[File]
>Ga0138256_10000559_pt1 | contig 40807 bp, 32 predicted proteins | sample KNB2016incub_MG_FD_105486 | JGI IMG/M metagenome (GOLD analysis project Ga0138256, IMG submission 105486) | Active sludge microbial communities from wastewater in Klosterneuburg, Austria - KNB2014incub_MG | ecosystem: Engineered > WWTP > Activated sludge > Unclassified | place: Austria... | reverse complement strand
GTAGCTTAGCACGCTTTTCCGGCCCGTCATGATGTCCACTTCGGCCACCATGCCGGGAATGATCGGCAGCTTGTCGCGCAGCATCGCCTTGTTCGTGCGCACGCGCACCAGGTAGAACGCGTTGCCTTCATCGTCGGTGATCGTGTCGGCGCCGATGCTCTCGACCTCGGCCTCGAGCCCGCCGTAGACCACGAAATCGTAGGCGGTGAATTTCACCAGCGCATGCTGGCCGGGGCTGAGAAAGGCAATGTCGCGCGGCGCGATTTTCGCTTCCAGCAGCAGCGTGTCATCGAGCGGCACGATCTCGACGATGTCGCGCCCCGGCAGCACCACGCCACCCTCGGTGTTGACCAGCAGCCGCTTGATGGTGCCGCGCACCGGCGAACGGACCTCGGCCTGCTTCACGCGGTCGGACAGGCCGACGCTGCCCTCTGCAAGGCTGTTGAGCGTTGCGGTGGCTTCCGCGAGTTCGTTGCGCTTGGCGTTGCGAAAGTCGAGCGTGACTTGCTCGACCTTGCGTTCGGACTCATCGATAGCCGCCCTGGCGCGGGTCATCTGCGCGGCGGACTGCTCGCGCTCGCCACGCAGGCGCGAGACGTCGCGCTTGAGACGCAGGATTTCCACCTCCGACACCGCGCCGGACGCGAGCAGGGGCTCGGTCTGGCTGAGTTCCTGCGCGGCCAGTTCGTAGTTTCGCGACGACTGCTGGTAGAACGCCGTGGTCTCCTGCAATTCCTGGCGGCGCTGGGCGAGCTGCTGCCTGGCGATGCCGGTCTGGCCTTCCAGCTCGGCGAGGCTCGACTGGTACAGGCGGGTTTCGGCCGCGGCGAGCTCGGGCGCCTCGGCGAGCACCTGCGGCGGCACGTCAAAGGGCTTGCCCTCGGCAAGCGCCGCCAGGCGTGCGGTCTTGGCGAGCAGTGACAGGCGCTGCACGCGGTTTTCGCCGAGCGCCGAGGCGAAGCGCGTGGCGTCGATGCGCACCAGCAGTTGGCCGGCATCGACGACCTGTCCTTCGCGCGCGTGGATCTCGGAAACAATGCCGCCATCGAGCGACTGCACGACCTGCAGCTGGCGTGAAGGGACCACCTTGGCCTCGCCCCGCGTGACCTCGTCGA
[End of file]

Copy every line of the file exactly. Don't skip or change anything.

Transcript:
>Ga0138256_10000559_pt1 | contig 40807 bp, 32 predicted proteins | sample KNB2016incub_MG_FD_105486 | JGI IMG/M metagenome (GOLD analysis project Ga0138256, IMG submission 105486) | Active sludge microbial communities from wastewater in Klosterneuburg, Austria - KNB2014incub_MG | ecosystem: Engineered > WWTP > Activated sludge > Unclassified | place: Austria... | reverse complement strand
GTAGCTTAGCACGCTTTTCCGGCCCGTCATGATGTCCACTTCGGCCACCATGCCGGGAATGATCGGCAGCTTGTCGCGCAGCATCGCCTTGTTCGTGCGCACGCGCACCAGGTAGAACGCGTTGCCTTCATCGTCGGTGATCGTGTCGGCGCCGATGCTCTCGACCTCGGCCTCGAGCCCGCCGTAGACCACGAAATCGTAGGCGGTGAATTTCACCAGCGCATGCTGGCCGGGGCTGAGAAAGGCAATGTCGCGCGGCGCGATTTTCGCTTCCAGCAGCAGCGTGTCATCGAGCGGCACGATCTCGACGATGTCGCGCCCCGGCAGCACCACGCCACCCTCGGTGTTGACCAGCAGCCGCTTGATGGTGCCGCGCACCGGCGAACGGACCTCGGCCTGCTTCACGCGGTCGGACAGGCCGACGCTGCCCTCTGCAAGGCTGTTGAGCGTTGCGGTGGCTTCCGCGAGTTCGTTGCGCTTGGCGTTGCGAAAGTCGAGCGTGACTTGCTCGACCTTGCGTTCGGACTCATCGATAGCCGCCCTGGCGCGGGTCATCTGCGCGGCGGACTGCTCGCGCTCGCCACGCAGGCGCGAGACGTCGCGCTTGAGACGCAGGATTTCCACCTCCGACACCGCGCCGGACGCGAGCAGGGGCTCGGTCTGGCTGAGTTCCTGCGCGGCCAGTTCGTAGTTTCGCGACGACTGCTGGTAGAACGCCGTGGTCTCCTGCAATTCCTGGCGGCGCTGGGCGAGCTGCTGCCTGGCGATGCCGGTCTGGCCTTCCAGCTCGGCGAGGCTCGACTGGTACAGGCGGGTTTCGGCCGCGGCGAGCTCGGGCGCCTCGGCGAGCACCTGCGGCGGCACGTCAAAGGGCTTGCCCTCGGCAAGCGCCGCCAGGCGTGCGGTCTTGGCGAGCAGTGACAGGCGCTGCACGCGGTTTTCGCCGAGCGCCGAGGCGAAGCGCGTGGCGTCGATGCGCACCAGCAGTTGGCCGGCATCGACGACCTGTCCTTCGCGCGCGTGGATCTCGGAAACAATGCCGCCATCGAGCGACTGCACGACCTGCAGCTGGCGTGAAGGGACCACCTTGGCCTCGCCCCGCGTGACCTCGTCGA